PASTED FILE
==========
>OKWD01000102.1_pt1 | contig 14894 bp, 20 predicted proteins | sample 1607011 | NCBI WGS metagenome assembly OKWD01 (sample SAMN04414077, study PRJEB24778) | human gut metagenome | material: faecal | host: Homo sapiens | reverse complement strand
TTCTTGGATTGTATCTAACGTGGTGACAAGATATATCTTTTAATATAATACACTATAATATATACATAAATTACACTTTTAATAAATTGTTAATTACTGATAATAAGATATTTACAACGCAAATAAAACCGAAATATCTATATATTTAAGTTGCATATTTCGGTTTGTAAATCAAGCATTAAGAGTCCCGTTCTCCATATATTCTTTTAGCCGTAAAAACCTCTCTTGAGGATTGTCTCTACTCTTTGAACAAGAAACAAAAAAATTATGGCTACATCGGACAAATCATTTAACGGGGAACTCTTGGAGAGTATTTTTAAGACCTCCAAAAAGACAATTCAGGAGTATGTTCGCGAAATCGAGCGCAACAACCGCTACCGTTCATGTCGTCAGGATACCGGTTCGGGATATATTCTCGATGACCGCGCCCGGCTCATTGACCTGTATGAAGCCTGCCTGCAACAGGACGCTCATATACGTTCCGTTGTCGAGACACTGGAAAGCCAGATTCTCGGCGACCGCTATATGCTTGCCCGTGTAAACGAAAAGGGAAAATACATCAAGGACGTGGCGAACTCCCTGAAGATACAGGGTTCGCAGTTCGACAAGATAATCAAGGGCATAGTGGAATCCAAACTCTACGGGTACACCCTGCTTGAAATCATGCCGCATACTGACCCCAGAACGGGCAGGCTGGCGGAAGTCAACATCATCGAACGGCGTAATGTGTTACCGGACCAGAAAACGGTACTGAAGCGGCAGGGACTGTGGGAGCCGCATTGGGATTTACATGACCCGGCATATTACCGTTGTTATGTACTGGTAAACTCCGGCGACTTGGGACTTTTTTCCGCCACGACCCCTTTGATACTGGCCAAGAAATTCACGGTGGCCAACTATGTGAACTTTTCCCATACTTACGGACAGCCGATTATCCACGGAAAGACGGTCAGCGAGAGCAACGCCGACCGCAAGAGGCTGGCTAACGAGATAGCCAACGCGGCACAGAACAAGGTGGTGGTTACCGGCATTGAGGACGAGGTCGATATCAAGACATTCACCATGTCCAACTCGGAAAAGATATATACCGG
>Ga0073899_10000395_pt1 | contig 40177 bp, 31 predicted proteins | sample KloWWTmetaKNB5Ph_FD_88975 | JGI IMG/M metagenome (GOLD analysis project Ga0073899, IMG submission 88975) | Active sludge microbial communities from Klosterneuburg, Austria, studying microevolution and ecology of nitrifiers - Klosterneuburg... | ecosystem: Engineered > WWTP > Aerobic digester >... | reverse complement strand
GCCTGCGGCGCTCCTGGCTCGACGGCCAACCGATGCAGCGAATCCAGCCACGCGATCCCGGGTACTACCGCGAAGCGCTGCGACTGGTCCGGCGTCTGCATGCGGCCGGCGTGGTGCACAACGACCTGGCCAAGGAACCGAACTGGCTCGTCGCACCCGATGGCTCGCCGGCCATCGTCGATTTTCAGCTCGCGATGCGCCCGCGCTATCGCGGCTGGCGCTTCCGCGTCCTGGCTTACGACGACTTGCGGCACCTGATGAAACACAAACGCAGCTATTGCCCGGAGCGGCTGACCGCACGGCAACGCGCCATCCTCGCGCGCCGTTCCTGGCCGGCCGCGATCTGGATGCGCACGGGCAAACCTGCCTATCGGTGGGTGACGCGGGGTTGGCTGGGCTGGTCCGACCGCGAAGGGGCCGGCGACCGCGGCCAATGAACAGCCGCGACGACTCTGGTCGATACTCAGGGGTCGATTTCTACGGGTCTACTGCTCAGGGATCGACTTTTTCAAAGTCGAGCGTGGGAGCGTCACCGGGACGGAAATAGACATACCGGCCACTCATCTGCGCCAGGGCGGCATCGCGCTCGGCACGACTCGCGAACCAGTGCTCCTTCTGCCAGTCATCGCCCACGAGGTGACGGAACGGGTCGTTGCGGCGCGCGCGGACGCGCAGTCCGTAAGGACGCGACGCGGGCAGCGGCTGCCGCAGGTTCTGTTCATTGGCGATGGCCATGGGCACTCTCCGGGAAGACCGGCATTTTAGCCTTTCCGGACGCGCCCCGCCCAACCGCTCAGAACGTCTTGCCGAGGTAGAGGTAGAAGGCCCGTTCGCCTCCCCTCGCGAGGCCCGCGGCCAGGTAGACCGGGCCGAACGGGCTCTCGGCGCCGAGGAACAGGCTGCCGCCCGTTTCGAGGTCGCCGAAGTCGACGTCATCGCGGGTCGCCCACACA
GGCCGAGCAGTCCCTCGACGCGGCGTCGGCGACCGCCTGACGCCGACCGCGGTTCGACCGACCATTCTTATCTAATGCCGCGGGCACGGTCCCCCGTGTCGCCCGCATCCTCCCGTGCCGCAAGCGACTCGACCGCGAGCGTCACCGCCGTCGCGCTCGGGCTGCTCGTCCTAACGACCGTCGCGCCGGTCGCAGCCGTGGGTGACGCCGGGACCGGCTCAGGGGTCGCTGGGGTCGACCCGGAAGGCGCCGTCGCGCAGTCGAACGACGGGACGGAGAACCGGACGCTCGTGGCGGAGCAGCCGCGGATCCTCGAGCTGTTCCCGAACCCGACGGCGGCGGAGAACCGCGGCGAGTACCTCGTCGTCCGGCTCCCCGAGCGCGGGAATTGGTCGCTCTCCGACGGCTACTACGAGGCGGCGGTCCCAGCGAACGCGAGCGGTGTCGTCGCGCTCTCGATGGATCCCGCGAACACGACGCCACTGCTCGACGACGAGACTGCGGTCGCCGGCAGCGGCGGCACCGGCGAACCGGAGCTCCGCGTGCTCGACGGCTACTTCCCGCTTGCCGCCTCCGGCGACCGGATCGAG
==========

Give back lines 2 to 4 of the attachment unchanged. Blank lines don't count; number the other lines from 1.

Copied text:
TTCTTGGATTGTATCTAACGTGGTGACAAGATATATCTTTTAATATAATACACTATAATATATACATAAATTACACTTTTAATAAATTGTTAATTACTGATAATAAGATATTTACAACGCAAATAAAACCGAAATATCTATATATTTAAGTTGCATATTTCGGTTTGTAAATCAAGCATTAAGAGTCCCGTTCTCCATATATTCTTTTAGCCGTAAAAACCTCTCTTGAGGATTGTCTCTACTCTTTGAACAAGAAACAAAAAAATTATGGCTACATCGGACAAATCATTTAACGGGGAACTCTTGGAGAGTATTTTTAAGACCTCCAAAAAGACAATTCAGGAGTATGTTCGCGAAATCGAGCGCAACAACCGCTACCGTTCATGTCGTCAGGATACCGGTTCGGGATATATTCTCGATGACCGCGCCCGGCTCATTGACCTGTATGAAGCCTGCCTGCAACAGGACGCTCATATACGTTCCGTTGTCGAGACACTGGAAAGCCAGATTCTCGGCGACCGCTATATGCTTGCCCGTGTAAACGAAAAGGGAAAATACATCAAGGACGTGGCGAACTCCCTGAAGATACAGGGTTCGCAGTTCGACAAGATAATCAAGGGCATAGTGGAATCCAAACTCTACGGGTACACCCTGCTTGAAATCATGCCGCATACTGACCCCAGAACGGGCAGGCTGGCGGAAGTCAACATCATCGAACGGCGTAATGTGTTACCGGACCAGAAAACGGTACTGAAGCGGCAGGGACTGTGGGAGCCGCATTGGGATTTACATGACCCGGCATATTACCGTTGTTATGTACTGGTAAACTCCGGCGACTTGGGACTTTTTTCCGCCACGACCCCTTTGATACTGGCCAAGAAATTCACGGTGGCCAACTATGTGAACTTTTCCCATACTTACGGACAGCCGATTATCCACGGAAAGACGGTCAGCGAGAGCAACGCCGACCGCAAGAGGCTGGCTAACGAGATAGCCAACGCGGCACAGAACAAGGTGGTGGTTACCGGCATTGAGGACGAGGTCGATATCAAGACATTCACCATGTCCAACTCGGAAAAGATATATACCGG
>Ga0073899_10000395_pt1 | contig 40177 bp, 31 predicted proteins | sample KloWWTmetaKNB5Ph_FD_88975 | JGI IMG/M metagenome (GOLD analysis project Ga0073899, IMG submission 88975) | Active sludge microbial communities from Klosterneuburg, Austria, studying microevolution and ecology of nitrifiers - Klosterneuburg... | ecosystem: Engineered > WWTP > Aerobic digester >... | reverse complement strand
GCCTGCGGCGCTCCTGGCTCGACGGCCAACCGATGCAGCGAATCCAGCCACGCGATCCCGGGTACTACCGCGAAGCGCTGCGACTGGTCCGGCGTCTGCATGCGGCCGGCGTGGTGCACAACGACCTGGCCAAGGAACCGAACTGGCTCGTCGCACCCGATGGCTCGCCGGCCATCGTCGATTTTCAGCTCGCGATGCGCCCGCGCTATCGCGGCTGGCGCTTCCGCGTCCTGGCTTACGACGACTTGCGGCACCTGATGAAACACAAACGCAGCTATTGCCCGGAGCGGCTGACCGCACGGCAACGCGCCATCCTCGCGCGCCGTTCCTGGCCGGCCGCGATCTGGATGCGCACGGGCAAACCTGCCTATCGGTGGGTGACGCGGGGTTGGCTGGGCTGGTCCGACCGCGAAGGGGCCGGCGACCGCGGCCAATGAACAGCCGCGACGACTCTGGTCGATACTCAGGGGTCGATTTCTACGGGTCTACTGCTCAGGGATCGACTTTTTCAAAGTCGAGCGTGGGAGCGTCACCGGGACGGAAATAGACATACCGGCCACTCATCTGCGCCAGGGCGGCATCGCGCTCGGCACGACTCGCGAACCAGTGCTCCTTCTGCCAGTCATCGCCCACGAGGTGACGGAACGGGTCGTTGCGGCGCGCGCGGACGCGCAGTCCGTAAGGACGCGACGCGGGCAGCGGCTGCCGCAGGTTCTGTTCATTGGCGATGGCCATGGGCACTCTCCGGGAAGACCGGCATTTTAGCCTTTCCGGACGCGCCCCGCCCAACCGCTCAGAACGTCTTGCCGAGGTAGAGGTAGAAGGCCCGTTCGCCTCCCCTCGCGAGGCCCGCGGCCAGGTAGACCGGGCCGAACGGGCTCTCGGCGCCGAGGAACAGGCTGCCGCCCGTTTCGAGGTCGCCGAAGTCGACGTCATCGCGGGTCGCCCACACA